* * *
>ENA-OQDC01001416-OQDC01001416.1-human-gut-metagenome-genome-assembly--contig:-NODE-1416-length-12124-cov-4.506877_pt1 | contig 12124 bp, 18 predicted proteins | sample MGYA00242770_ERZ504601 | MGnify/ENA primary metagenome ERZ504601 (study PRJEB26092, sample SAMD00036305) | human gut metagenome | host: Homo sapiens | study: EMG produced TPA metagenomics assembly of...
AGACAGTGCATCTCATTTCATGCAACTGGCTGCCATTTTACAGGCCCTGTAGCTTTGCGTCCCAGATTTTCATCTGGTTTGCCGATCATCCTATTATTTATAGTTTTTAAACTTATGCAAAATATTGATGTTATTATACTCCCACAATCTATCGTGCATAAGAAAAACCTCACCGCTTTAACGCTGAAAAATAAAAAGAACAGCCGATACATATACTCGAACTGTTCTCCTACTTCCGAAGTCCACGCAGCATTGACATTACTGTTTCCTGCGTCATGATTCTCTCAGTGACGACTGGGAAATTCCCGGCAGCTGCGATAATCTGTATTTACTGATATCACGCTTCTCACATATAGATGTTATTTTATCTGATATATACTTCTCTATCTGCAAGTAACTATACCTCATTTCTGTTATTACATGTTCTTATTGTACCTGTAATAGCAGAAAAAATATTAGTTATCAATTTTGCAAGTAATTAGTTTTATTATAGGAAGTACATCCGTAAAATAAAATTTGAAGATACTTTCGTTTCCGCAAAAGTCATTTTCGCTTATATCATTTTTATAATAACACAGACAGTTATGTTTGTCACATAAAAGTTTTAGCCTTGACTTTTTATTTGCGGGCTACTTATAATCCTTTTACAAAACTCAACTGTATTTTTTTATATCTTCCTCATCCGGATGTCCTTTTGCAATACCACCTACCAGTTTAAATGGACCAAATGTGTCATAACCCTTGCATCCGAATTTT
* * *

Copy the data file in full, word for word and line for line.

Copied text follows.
>ENA-OQDC01001416-OQDC01001416.1-human-gut-metagenome-genome-assembly--contig:-NODE-1416-length-12124-cov-4.506877_pt1 | contig 12124 bp, 18 predicted proteins | sample MGYA00242770_ERZ504601 | MGnify/ENA primary metagenome ERZ504601 (study PRJEB26092, sample SAMD00036305) | human gut metagenome | host: Homo sapiens | study: EMG produced TPA metagenomics assembly of...
AGACAGTGCATCTCATTTCATGCAACTGGCTGCCATTTTACAGGCCCTGTAGCTTTGCGTCCCAGATTTTCATCTGGTTTGCCGATCATCCTATTATTTATAGTTTTTAAACTTATGCAAAATATTGATGTTATTATACTCCCACAATCTATCGTGCATAAGAAAAACCTCACCGCTTTAACGCTGAAAAATAAAAAGAACAGCCGATACATATACTCGAACTGTTCTCCTACTTCCGAAGTCCACGCAGCATTGACATTACTGTTTCCTGCGTCATGATTCTCTCAGTGACGACTGGGAAATTCCCGGCAGCTGCGATAATCTGTATTTACTGATATCACGCTTCTCACATATAGATGTTATTTTATCTGATATATACTTCTCTATCTGCAAGTAACTATACCTCATTTCTGTTATTACATGTTCTTATTGTACCTGTAATAGCAGAAAAAATATTAGTTATCAATTTTGCAAGTAATTAGTTTTATTATAGGAAGTACATCCGTAAAATAAAATTTGAAGATACTTTCGTTTCCGCAAAAGTCATTTTCGCTTATATCATTTTTATAATAACACAGACAGTTATGTTTGTCACATAAAAGTTTTAGCCTTGACTTTTTATTTGCGGGCTACTTATAATCCTTTTACAAAACTCAACTGTATTTTTTTATATCTTCCTCATCCGGATGTCCTTTTGCAATACCACCTACCAGTTTAAATGGACCAAATGTGTCATAACCCTTGCATCCGAATTTT